By Soma Biswas 

Hedge-fund founder Dan Kamensky was sentenced to six months in prison for bankruptcy fraud over his attempt to quash a rival bid for shares of a Neiman Marcus Group Ltd. business that he wanted to buy himself.

The sentence, handed down in a federal courtroom in New York, falls short of the 12- to 18-month prison term sought by prosecutors but exceeds the punishment sought by Mr. Kamensky's lawyers, who asked that he only be put on probation and be required to do community service.

The founder of hedge-fund firm Marble Ridge Capital LP, Mr. Kamensky admitted to prosecutors that last year he tried to sideline a competitor's bid for shares of Mytheresa, a thriving e-commerce business formerly owned by Neiman Marcus, which was at the time in bankruptcy.

His actions amounted to a criminal violation of bankruptcy law because, as a member of an official creditors committee in the Neiman Marcus chapter 11 case, he had an obligation to look out for all of the company's creditors, not just his firm's own financial interests.

The bankruptcy-fraud charge he pleaded guilty to in February carried a maximum five-year prison sentence. In addition to the six-month prison term, Mr. Kamensky was sentenced Friday to six months of supervised release under home detention.

During Friday's court hearing, Judge Denise Cote described Mr. Kamensky as a "good man, but one who lost his moorings" under pressure.

"He came undone," the judge said. "He tried to control what he could not control."

Mr. Kamensky's arrest came after he waged a legal battle for more than two years against Neiman Marcus and its private-equity backers over Mytheresa, a fast-growing online subsidiary. He took issue with a spinoff transaction that he said deprived Neiman's creditors of its crown jewel, while rewarding the retail chain's owners.

Neiman Marcus filed for bankruptcy last year after the coronavirus pandemic shut down nonessential shopping across the country. During the course of the bankruptcy, Mr. Kamensky helped extract a concession from Neiman's owners to return some of their shares of Mytheresa.

The Mytheresa shares were an important part of the recovery for unsecured creditors, and Mr. Kamensky offered to buy those shares from other creditors for cash upfront, hoping for a profit once Mytheresa went public down the line.

A potential competitor, however, showed up proposing a similar deal for the shares, at a higher price than he was offering. When Mr. Kamensky learned of the rival bidder, he pressured its investment bank, Jefferies LLC, to stand down, according to a government inquiry into his actions.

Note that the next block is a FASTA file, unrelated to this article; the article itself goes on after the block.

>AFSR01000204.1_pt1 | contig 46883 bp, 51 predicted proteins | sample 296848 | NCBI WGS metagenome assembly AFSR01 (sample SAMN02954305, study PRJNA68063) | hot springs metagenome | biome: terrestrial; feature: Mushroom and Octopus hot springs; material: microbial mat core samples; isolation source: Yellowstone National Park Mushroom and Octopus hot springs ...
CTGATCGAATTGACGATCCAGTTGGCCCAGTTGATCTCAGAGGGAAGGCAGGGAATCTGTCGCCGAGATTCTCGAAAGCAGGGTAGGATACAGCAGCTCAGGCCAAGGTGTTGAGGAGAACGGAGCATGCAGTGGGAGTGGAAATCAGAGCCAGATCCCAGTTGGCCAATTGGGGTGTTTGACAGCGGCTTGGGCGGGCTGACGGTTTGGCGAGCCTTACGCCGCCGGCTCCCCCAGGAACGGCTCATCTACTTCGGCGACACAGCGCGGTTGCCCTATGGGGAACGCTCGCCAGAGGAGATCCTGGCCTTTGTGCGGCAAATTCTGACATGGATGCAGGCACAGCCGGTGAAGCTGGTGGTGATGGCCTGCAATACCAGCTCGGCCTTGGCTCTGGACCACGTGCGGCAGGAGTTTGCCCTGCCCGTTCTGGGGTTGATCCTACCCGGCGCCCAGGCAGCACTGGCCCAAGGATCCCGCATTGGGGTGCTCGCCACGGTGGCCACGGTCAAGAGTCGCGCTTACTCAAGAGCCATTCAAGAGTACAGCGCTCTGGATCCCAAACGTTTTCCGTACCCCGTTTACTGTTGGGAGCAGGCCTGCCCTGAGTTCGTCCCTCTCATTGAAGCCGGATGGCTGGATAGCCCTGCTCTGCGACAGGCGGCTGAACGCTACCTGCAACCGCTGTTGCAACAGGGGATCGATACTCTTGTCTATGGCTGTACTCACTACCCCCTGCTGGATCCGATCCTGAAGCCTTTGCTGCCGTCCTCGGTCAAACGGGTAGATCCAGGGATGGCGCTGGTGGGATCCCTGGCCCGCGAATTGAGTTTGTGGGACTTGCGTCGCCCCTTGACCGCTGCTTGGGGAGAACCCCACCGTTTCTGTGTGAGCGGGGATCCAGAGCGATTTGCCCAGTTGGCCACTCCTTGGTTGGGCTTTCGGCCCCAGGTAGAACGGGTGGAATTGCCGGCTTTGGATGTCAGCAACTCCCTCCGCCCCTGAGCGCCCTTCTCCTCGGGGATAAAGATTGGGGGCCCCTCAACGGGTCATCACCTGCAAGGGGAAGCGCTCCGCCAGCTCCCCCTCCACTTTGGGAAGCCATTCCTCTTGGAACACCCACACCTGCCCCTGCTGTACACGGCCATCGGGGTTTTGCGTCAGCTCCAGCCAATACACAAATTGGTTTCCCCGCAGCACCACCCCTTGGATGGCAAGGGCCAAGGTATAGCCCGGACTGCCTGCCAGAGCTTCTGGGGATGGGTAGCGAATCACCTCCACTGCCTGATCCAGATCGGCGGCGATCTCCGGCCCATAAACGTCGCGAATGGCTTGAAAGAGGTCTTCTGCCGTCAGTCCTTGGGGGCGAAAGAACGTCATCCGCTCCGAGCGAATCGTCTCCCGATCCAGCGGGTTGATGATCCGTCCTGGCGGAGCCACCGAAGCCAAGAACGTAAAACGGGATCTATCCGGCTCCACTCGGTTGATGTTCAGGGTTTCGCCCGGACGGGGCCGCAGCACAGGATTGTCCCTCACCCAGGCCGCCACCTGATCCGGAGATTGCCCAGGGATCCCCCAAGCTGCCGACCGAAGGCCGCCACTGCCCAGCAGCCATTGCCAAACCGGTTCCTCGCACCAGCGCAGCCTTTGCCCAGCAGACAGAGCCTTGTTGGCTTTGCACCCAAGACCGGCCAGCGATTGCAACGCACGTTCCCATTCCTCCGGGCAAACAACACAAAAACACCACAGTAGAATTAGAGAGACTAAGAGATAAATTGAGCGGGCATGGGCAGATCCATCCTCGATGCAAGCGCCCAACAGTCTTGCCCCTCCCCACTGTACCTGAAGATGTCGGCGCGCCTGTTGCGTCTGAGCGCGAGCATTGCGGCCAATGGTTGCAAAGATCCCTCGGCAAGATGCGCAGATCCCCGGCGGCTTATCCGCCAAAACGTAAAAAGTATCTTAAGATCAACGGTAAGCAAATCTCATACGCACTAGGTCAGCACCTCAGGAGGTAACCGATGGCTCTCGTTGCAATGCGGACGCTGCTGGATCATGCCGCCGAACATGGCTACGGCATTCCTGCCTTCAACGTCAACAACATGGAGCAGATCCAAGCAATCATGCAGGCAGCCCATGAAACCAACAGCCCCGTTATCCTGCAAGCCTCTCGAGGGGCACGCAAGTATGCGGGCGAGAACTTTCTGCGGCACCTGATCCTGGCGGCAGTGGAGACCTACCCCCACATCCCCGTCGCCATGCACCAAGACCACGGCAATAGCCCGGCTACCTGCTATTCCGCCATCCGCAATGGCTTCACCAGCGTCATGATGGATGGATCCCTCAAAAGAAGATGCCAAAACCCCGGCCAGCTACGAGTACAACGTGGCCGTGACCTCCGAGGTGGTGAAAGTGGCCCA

Mr. Kamensky's lawyers had argued he ought to be spared prison time, saying his actions weren't premeditated or planned and ultimately didn't harm other Neiman Marcus creditors.

In Friday's hearing, his lawyer Joon Kim said it was "unfortunate, in some ways tragic" that the settlement Mr. Kamensky helped achieve on behalf of unsecured creditors had led to his conviction.

Prosecutors said a prison term was needed to deter such misconduct, telling the judge in court papers that allowing Mr. Kamensky to avoid prison would send the wrong message about the seriousness of his conduct.

Mr. Kamensky, a former bankruptcy attorney with deep experience investing in troubled companies, "used his skills to corrupt the bankruptcy process," lawyers for the U.S. attorney's office in Manhattan said in their sentencing recommendation.

In handing down the sentence Friday, Judge Cote said she wasn't concerned that Mr. Kamensky would engage in similar misconduct again. The judge also said the fact that criminal prosecutions for bankruptcy fraud are rare wasn't a reason to go easy on Mr. Kamensky or lessen the need to deter others.

"The bankruptcy process depends on trust and honesty," the judge said.

Mr. Kamensky, 48 years old, is a well-known figure in the tightknit world of big corporate restructurings and distressed-debt investing. Before starting his own hedge fund in 2015, Mr. Kamensky worked at law firm Simpson Thacher & Bartlett LLP, investment bank Lehman Brothers Holdings Inc. and hedge-fund manager Paulson & Co.

Judge Cote said she was convinced Mr. Kamensky's actions weren't premeditated but were the result of a quick reaction in a stressful situation. When Mr. Kamensky learned he was facing a competing bid, he had spent $3.5 million in legal fees pursuing the battle over Mytheresa, according to court papers.

But Judge Cote also said that once his effort to coerce Jefferies was reported to other professionals in the Neiman Marcus case, Mr. Kamensky tried to cover his tracks by urging a bank employee over the phone to present the situation as a misunderstanding so that he wouldn't end up in prison.

"He doubled down," the judge said. "He tried to rewrite history. He tried to get another person to lie for him."

Neiman Marcus exited bankruptcy last year, and in January Mytheresa went public with a valuation of $2.2 billion. Government lawyer Richard Cooper said at the hearing that "there was no financial loss" due to Mr. Kamensky's actions, but "there was an intangible harm done to the process."

The judge, though, said it wasn't clear to her whether Mr. Kamensky's actions had caused any economic harm to unsecured creditors. His misconduct changed the course of the bankruptcy case, and it is impossible to know if the outcomes for creditors would have been different, she said.

Write to Soma Biswas at


(END) Dow Jones Newswires

May 07, 2021 17:20 ET (21:20 GMT)

Copyright (c) 2021 Dow Jones & Company, Inc.